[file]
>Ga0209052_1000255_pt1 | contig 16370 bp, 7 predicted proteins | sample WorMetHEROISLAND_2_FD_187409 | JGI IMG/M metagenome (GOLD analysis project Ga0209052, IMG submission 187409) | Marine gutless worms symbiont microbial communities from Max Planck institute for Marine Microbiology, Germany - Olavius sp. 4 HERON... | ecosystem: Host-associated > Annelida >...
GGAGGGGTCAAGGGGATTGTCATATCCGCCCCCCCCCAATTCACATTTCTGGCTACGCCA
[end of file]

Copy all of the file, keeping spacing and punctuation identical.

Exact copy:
>Ga0209052_1000255_pt1 | contig 16370 bp, 7 predicted proteins | sample WorMetHEROISLAND_2_FD_187409 | JGI IMG/M metagenome (GOLD analysis project Ga0209052, IMG submission 187409) | Marine gutless worms symbiont microbial communities from Max Planck institute for Marine Microbiology, Germany - Olavius sp. 4 HERON... | ecosystem: Host-associated > Annelida >...
GGAGGGGTCAAGGGGATTGTCATATCCGCCCCCCCCCAATTCACATTTCTGGCTACGCCA